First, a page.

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Bowhunter’s SOS gunshots backfire in wrong part of deer season

- The Washington Times - Wednesday, December 12, 2012

A Maryland bowhunter who accidentally shot himself with his own unregistered gunthought he'd help rescuers locate him in the woods by firing off a couple of shots — a signal not appreciated by the helicopter trying to find him.

"The dispatcher told him, 'Please, stop,'" said Officer Rebecca Innocenti, a spokeswoman for the Montgomery County Police Department.

The 45-year-old Derwood man was bowhunting deer alone in McKee-Beshers Wildlife Management Area on Tuesday when he shot himself with a 22-caliber pistol in the left calf.

County police headed to the wildlife area, along with a Maryland State Police helicopter to help search the heavily forested area from above, Officer Innocenti said. She said the man called 911 at about 12:21 p.m. and was located within a half-hour of his emergency call. He was taken to a hospital for surgery.

Maryland Department of Natural Resources police also responded because it was a hunting-related incident. DNR police spokesman Sgt. Brian Albert said by the time his officers arrived on scene, the man had already been taken away by an ambulance.

Sgt. Albert said his officers were still investigating how the man shot himself in the leg, but one thing is for sure: Hunters "are not allowed to carry a firearm while archery hunting."

Sgt. Albert said hunters may use guns to hunt deer, but only at certain times during the season. This week, between Dec. 9 and Dec. 14, is an off-time for firearms, he said, so only bowhunting was allowed. Usinga gun at the wrong time during hunting season carries a maximum fine of $500.

Sgt. Albert said that in general, a hunter's excuse for carrying a gun is that "they're hunting other game."

"More than likely, they are taking the deer illegally, but checking it as a bow kill," he said.

The hunter not only was carrying a gun when he shouldn't have been, Sgt. Albert said, but he also didn't have a gun permit. He speculated that the hunter was most likely carrying the gun as a concealed weapon.

"If we really got down to it, technically we could charge him with carrying without a permit," Sgt. Albert said.

He added that the natural resources department handles between five and 10 shooting accidents a year.

Last month, a man hunting rabbits in Dunkirk, Md., was shot by a juvenile member of his hunting party, according to a list of hunting accidents recorded by the Committee to Abolish Sport Hunting. A hunter in Charles County, Md., died in October when he fell more than 20 feet while attempting to climb into a deer stand in a tree. And at the beginning of the year, a Clinton man was shot by a fellow hunter in Prince George's County. The shooter was charged with a number of infractions, including negligent hunting and hunting without a permit.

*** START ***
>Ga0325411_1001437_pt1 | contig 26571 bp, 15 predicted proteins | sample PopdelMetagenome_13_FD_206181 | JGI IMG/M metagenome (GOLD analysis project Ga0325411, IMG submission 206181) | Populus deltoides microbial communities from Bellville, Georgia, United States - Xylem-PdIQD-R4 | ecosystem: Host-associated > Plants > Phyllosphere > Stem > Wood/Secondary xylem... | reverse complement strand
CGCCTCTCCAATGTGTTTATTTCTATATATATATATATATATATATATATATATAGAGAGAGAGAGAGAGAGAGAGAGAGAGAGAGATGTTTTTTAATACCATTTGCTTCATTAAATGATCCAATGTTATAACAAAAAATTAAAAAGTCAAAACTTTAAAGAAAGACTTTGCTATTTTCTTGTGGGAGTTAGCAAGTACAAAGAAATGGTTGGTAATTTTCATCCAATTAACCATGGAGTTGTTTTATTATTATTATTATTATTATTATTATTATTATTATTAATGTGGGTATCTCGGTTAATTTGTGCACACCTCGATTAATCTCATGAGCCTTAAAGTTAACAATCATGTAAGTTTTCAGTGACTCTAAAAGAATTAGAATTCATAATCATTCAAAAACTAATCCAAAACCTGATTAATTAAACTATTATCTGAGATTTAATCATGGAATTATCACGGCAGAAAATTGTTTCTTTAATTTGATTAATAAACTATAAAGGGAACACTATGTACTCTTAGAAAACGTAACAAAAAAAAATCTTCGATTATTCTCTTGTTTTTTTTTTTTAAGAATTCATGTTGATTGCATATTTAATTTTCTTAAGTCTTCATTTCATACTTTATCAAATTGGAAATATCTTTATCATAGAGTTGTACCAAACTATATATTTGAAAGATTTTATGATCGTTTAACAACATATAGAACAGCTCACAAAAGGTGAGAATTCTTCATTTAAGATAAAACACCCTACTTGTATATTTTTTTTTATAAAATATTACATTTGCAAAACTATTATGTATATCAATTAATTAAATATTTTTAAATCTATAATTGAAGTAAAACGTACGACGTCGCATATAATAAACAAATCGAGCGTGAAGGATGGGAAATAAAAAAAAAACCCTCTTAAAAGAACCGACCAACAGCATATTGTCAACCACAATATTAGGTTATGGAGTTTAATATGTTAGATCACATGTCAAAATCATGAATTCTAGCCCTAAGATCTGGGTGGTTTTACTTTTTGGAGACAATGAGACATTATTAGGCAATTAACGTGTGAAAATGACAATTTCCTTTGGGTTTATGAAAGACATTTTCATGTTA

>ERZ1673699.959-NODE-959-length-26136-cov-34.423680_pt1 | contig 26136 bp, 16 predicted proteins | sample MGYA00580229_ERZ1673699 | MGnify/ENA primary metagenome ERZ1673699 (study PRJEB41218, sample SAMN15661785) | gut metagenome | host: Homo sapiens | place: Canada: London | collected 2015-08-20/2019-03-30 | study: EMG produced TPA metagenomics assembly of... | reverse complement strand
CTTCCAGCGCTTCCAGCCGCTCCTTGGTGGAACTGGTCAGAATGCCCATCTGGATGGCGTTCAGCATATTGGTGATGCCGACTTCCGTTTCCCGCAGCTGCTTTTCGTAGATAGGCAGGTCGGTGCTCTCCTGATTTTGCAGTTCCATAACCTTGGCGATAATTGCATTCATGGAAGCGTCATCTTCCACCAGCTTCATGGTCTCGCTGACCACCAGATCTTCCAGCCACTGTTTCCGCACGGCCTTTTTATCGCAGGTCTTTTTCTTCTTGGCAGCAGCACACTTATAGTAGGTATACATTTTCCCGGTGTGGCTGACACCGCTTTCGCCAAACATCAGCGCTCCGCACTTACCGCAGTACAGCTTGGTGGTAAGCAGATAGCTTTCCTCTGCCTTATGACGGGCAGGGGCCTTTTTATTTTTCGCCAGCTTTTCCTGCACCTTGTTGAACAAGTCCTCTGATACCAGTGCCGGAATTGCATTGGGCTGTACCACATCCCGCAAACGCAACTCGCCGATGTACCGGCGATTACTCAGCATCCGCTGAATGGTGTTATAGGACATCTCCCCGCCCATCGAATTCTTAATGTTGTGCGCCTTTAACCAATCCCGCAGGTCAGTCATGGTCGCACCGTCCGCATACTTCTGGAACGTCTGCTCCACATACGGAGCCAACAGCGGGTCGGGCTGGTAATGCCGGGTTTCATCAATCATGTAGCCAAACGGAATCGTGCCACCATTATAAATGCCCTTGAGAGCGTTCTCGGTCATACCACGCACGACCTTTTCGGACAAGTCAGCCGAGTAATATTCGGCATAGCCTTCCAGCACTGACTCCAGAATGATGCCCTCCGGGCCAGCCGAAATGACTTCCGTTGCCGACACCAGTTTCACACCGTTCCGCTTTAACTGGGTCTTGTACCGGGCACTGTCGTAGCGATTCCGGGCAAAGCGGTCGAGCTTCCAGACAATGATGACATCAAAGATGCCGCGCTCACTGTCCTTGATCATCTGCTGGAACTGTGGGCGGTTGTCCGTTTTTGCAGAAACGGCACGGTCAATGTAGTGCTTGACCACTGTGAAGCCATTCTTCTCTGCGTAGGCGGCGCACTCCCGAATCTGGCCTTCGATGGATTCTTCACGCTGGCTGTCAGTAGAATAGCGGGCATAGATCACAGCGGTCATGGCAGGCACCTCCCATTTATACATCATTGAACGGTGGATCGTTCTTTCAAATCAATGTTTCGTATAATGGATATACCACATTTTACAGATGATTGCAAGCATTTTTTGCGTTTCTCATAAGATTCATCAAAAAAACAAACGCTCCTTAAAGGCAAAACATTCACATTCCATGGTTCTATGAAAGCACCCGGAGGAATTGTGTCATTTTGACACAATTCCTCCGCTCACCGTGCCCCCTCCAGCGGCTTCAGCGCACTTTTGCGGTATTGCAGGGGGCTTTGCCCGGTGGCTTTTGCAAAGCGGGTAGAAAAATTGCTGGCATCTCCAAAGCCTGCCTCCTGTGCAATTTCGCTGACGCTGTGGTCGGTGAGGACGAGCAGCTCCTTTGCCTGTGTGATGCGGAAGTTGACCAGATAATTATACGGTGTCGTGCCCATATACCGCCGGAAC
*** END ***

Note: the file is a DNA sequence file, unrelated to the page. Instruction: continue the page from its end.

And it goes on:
This latest shooting accident in Maryland is one of nearly250 hunting-related incidents this year from around the country, according to reports compiled by the committee. These incidents range from a Missouri teenager shot in the foot while raccoon hunting, to a New Hampshire man gored by a wounded buck, to Chicago Cubs manager Dale Sveum being shot in the ear while quail hunting in Nashville, Tenn., with former teammate Robin Yount.

Wayne East, executive director of the International Hunter Education Association, acknowledged the seriousness of such reports.

"It's always upsetting when something like that happens," Mr. East said. "But the vast majority of these incidents are preventable if you follow the basic rules of hunting."

Mr. East said a hunter will use a rapid, three-shot signal in case of an emergency, but a shooter should always know where his target is and what the bullet could hit if he were to miss it.

Along with pointing their guns in a safe direction, Mr. East said, hunters should treat every gun as though it's loaded and keep away from the trigger until ready to shoot.

And while he understood that "anytime somebody gets shot, whether it's hunting or game-related, it gets reported," Mr. East said, the actual percentage of injuries is quite low, given the millions of people who go hunting each season.

A report issued by the National Shooting Sports Foundation showed that of the 16.3 million people who went hunting with firearms in 2010, about 8,100 were injured -- or roughly one per 2,000 hunters.

Compared to the sport shooting federation's tallies of one injury in 77 people playing baseball, or one in 19 people hurt playing tackle football, the federation ranked hunting as one of the safest activities.

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